LOS ANGELES - The California State Legislature is receiving praise for passing legislation to end prison-based gerrymandering.
The NAACP Legal Defense and Educational Fund, Inc. (LDF) consulted on the drafting of this legislation and advocated for its adoption.
"Because California's incarcerated persons are disproportionately people of color, with African-Americans and Latinos comprising 70 percent of the state's prisoners but only 40 percent of its overall population, the current counting of incarcerated persons at their place of incarceration, rather than at their pre-arrest residence, severely weakens the voting strength of entire communities of color," said John Payton, LDF President and Director-Counsel. "Fortunately, California took an important step in the right direction in curing this problematic practice."
Assembly Member Mike Davis sponsored the bill that will help bring California's redistricting process in line with basic principles of democracy, and will serve as a model for other states in the effort to count incarcerated populations correctly in the next round of redistricting.
During the current redistricting cycle, California counted prisoners where they are incarcerated, a practice known as "prison-based gerrymandering." Prison-based gerrymandering artificially inflates population numbers – and thus, political influence – in districts where prisons are located, at the expense of all other districts.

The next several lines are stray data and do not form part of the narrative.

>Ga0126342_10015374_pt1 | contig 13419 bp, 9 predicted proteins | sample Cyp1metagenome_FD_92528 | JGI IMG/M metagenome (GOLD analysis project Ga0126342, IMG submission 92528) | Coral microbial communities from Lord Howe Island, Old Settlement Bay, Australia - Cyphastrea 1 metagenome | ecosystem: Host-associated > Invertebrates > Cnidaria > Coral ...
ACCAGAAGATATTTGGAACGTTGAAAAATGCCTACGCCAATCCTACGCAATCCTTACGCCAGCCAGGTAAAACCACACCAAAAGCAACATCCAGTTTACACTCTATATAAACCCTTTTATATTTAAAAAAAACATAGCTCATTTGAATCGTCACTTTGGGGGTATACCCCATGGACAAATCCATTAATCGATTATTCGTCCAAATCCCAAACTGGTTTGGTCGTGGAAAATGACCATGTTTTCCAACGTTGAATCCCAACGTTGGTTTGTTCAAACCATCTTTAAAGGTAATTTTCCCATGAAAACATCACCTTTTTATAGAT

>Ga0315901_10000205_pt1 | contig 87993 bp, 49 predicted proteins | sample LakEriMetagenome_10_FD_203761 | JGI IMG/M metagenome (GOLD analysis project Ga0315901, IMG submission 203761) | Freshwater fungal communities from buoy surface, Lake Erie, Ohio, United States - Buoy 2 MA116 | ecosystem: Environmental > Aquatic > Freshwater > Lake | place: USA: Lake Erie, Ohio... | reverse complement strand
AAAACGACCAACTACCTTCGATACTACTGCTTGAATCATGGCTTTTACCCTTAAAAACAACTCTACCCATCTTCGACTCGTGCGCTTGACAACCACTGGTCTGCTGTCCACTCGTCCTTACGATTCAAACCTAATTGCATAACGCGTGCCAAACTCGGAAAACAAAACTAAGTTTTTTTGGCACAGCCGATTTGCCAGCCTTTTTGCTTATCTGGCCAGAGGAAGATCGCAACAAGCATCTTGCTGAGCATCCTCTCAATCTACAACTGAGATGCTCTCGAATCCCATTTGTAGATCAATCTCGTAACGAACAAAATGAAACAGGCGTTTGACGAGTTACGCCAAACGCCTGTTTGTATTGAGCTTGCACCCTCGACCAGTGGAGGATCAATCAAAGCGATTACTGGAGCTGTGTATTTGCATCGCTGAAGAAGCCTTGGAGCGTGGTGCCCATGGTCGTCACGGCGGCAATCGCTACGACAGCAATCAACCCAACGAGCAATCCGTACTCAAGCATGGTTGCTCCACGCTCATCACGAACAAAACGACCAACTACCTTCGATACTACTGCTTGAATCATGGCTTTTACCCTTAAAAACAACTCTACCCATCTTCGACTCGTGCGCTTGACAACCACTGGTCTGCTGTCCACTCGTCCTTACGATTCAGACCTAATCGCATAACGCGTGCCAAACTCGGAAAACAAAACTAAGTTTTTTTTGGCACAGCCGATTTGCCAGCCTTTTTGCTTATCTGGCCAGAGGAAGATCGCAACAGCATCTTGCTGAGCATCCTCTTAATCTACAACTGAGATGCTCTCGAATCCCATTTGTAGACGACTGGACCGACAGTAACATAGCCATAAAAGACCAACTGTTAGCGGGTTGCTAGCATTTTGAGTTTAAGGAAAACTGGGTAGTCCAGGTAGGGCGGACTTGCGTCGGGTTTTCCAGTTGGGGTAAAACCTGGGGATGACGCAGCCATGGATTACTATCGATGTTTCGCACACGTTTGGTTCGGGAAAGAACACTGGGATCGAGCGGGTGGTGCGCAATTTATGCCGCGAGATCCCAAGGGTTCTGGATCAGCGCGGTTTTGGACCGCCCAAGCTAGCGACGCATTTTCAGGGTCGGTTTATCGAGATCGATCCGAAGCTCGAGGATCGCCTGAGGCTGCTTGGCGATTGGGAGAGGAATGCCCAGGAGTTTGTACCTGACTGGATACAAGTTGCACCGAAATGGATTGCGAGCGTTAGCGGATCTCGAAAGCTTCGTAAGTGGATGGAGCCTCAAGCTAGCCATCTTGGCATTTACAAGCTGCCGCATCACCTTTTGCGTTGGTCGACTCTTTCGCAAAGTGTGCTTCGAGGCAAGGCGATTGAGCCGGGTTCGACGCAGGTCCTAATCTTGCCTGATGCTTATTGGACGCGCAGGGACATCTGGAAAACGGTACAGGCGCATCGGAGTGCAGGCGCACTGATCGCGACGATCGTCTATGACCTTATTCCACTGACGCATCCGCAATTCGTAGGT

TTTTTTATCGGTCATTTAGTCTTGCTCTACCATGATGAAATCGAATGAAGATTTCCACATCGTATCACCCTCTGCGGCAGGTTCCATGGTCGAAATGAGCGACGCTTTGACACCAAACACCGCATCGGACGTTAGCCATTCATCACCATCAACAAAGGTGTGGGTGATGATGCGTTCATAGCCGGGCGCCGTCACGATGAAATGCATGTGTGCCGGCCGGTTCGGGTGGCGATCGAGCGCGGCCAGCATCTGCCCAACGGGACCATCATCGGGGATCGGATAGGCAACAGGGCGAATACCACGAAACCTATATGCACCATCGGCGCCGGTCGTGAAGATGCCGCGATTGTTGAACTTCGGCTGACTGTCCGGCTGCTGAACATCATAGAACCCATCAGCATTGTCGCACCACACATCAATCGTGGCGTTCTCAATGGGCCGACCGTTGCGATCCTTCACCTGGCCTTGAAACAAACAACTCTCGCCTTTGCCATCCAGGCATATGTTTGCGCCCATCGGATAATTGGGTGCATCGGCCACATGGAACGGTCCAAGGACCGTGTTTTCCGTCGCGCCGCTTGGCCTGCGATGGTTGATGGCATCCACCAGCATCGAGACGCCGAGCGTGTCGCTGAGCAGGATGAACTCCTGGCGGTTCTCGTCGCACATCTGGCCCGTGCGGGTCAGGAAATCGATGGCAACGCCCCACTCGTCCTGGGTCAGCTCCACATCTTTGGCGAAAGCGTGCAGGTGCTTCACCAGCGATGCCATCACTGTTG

This practice violates the principle of "one person, one vote" enshrined in the Fourteenth Amendment to the United States Constitution, which requires that election districts be roughly equal in size, so that elected officials each represent the same number of constituents.
With approximately 140,000 incarcerated persons in California, the proper counting of incarcerated individuals is critical to ensuring fair representation throughout the state.
"We urge Governor Brown to sign this legislation into law, and to encourage other states to enact similar legislation before the next redistricting cycle begins," said Dale Ho, Assistant Counsel in LDF's Political Participation Group. "Moving forward, the Census Bureau should ease the burden on state and local governments by changing its enumeration methods to count prisoners in their home communities in the next decennial census."